LIANE HANSEN, host:
Rescue workers in China today pulled yet another survivor from the rubble of Monday's massive earthquake. But now most efforts in the disaster area are aimed at recovering bodies. The Chinese government expects the final death toll to top 50,000.
NPR's Melissa Block was in Chengdu when the earthquake struck. She and her ALL THINGS CONSIDERED co-host Robert Siegel were there to prepare for a weeklong series of reports from Chengdu they've been planning for months. She offers us this Reporter's Notebook.
MELISSA BLOCK: Late last night when a potent aftershock jolted me out of bed, I thought about two 15-year-old boys I met on Thursday. Both were in Juyuan Middle School when the earthquake hit. That building was completely destroyed with hundreds of children killed. The boys that I met were in the lucky minority of survivors.
Wang Xuwai(ph) has a beautiful face and soft eyes. When his school building started to shake he followed his history teacher's orders to run. He had just made it to the playground when the school collapsed behind him. His friend Wei Bo(ph) was in politics class. His teacher told the students to stay in their seats and keep calm. Wei was buried in the rubble but managed to claw his way out after 20 minutes with just a scrape on his back. He also helped save a friend. His teacher was crushed and killed.
Mr. WEI BO (Student): (Chinese spoken)
Mr. WANG XUWAI (Student): (Chinese spoken)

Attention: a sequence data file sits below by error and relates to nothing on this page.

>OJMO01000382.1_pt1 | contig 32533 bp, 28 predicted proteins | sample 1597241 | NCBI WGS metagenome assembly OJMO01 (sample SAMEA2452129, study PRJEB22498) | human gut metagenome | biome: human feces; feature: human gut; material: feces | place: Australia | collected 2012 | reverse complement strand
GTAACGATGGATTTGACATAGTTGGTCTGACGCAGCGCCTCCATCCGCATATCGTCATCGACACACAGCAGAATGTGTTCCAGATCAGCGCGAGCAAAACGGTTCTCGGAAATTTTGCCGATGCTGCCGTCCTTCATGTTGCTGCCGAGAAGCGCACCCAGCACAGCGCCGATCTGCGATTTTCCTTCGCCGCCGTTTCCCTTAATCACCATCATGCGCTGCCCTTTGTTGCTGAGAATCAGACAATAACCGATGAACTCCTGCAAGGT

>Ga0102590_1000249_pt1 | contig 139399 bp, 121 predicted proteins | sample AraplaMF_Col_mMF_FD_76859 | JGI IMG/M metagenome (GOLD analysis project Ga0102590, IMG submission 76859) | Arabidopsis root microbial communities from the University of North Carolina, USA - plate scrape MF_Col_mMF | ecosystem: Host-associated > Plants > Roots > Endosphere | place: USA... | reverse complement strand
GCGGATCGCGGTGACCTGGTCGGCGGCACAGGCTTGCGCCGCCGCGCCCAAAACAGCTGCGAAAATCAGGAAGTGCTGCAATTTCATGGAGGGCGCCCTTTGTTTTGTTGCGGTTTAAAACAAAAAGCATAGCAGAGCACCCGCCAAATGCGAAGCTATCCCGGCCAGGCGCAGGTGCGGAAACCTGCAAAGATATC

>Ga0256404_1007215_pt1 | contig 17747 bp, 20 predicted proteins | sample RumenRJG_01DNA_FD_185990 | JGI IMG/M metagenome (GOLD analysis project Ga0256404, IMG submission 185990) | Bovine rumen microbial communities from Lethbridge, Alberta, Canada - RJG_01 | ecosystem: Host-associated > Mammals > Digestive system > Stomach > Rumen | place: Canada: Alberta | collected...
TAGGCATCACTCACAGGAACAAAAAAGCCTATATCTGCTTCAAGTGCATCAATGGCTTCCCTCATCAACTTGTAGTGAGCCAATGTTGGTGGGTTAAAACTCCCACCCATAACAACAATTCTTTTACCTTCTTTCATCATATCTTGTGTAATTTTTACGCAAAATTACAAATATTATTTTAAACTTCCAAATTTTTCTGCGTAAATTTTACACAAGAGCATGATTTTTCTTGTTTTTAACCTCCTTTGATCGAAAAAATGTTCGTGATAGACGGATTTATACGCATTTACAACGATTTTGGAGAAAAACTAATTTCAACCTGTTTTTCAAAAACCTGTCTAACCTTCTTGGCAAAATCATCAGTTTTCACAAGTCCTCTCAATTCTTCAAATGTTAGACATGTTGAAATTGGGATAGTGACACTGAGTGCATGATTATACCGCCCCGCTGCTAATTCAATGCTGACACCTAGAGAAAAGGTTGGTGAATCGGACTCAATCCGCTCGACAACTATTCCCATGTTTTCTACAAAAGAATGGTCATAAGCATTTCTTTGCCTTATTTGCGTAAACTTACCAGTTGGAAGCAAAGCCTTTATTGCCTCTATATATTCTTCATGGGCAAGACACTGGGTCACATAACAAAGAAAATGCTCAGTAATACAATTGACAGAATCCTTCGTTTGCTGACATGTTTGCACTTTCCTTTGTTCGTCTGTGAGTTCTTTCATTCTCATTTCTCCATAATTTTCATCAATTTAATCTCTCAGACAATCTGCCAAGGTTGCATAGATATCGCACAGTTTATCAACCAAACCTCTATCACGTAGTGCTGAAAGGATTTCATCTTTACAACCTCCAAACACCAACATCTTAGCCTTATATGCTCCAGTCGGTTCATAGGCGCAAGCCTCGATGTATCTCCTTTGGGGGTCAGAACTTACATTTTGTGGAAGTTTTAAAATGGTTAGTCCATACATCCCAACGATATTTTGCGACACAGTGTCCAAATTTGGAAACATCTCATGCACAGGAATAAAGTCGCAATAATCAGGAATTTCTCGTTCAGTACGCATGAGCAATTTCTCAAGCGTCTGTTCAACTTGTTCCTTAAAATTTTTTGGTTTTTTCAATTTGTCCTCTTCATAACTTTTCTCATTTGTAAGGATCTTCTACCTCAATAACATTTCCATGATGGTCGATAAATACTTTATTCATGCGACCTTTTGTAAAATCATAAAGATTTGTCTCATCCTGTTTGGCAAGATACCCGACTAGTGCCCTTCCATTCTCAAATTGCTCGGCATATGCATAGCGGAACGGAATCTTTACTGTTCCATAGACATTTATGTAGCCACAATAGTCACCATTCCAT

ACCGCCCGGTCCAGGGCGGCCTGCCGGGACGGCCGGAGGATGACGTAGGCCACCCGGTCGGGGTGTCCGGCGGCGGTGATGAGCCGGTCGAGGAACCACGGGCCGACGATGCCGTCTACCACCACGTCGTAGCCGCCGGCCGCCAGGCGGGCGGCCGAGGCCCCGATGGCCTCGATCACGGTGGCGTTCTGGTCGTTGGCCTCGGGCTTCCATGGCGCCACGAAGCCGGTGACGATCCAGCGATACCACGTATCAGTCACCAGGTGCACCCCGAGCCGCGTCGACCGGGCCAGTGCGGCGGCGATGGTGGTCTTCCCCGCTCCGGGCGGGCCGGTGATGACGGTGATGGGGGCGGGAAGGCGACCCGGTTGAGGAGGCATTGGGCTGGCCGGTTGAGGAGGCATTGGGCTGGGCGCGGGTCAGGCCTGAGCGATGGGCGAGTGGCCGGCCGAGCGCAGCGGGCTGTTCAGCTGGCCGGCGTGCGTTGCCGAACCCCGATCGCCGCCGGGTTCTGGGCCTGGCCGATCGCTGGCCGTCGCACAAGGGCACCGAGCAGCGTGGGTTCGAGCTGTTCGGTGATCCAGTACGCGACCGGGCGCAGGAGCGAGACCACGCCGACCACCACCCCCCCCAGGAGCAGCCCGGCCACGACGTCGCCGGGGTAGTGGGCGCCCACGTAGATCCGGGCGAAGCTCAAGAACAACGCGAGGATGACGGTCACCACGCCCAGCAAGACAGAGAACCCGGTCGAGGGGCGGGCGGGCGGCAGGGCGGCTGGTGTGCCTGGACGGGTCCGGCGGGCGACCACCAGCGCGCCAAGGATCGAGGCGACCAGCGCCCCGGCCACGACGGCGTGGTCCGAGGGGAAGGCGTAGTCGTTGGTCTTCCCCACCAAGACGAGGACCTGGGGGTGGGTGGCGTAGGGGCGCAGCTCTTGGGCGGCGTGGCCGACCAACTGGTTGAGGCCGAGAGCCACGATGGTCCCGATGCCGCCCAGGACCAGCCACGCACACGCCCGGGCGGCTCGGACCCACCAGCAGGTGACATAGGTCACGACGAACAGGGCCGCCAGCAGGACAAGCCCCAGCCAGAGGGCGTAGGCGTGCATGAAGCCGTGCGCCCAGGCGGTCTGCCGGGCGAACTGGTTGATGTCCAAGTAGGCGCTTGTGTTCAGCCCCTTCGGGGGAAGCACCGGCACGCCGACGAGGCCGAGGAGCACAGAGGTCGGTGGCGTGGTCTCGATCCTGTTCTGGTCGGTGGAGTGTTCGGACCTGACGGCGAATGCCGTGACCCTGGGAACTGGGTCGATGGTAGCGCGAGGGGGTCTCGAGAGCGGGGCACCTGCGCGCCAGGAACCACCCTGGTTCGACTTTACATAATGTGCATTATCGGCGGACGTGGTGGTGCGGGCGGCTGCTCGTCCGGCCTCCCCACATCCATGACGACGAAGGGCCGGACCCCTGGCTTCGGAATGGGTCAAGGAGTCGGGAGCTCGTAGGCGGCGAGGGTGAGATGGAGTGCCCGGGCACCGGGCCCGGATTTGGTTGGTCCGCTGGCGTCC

BLOCK: When I asked the boys how they're doing now, Wei Bo told me every time there's an aftershock, I feel scared in my heart. His friend chimes in, I don't go indoors. If I do, I'm haunted by fear.
No one is staying inside. Even if houses remain standing, people are sleeping outdoors, and the aftershocks continue to rumble through with a regularity that makes your stomach lurch. If they're this strong here in Chengdu, I can only imagine how terrifying they are closer to the epicenter.
In battered cities around the earthquake zone, I've seen tiny signs of survivors trying to establish normalcy amid the chaos. Just steps away from excavators carting away the remains of a collapsed building in Dujiangyan, I spotted shoelaces hanging from a makeshift clothesline. The residents in that building are living under a tarp on the median of their street. The air is full of dust but they had carefully draped shoelaces on that line to dry.
I haven't begun to process the scale of this disaster. On Wednesday I spent a long day with a mother and father as they watched heavy machinery dig through the rubble of their apartment building. I was there with them when they learned their only child had been found dead - a boy, not quite two years old killed with his grandparents. The sound of their utter anguish echoes constantly in my mind.
And yet there continue to be stories of daring rescue, of impossible survival, even now after six days. I keep looking at a photo on the Xinhua news agency Web site. It shows a soldier gently cradling a round-cheeked tiny bundle of an infant. The baby is sleeping peacefully without even a scratch. The baby's about three years old wearing a quilted green vest and soft shoes wrapped in a blanket. Xinhua says the baby was found on Tuesday in the wreckage of a building in Beichuan. The mother was found kneeling above her child in protection. She did not survive but she saved her baby.
And, according to Xinhua, in a story that just defies belief, but that you hope is true, the rescue workers also found a cell phone. The mother had tucked it into her baby's blanket. She had typed a text message on the screen. The message said, my dear, if you can survive, please remember I love you.
HANSEN: Our colleague Melissa Block with her Reporter's Notebook from Chengdu, China. To read their blogs, go to NPR.org/ChinaDiary.
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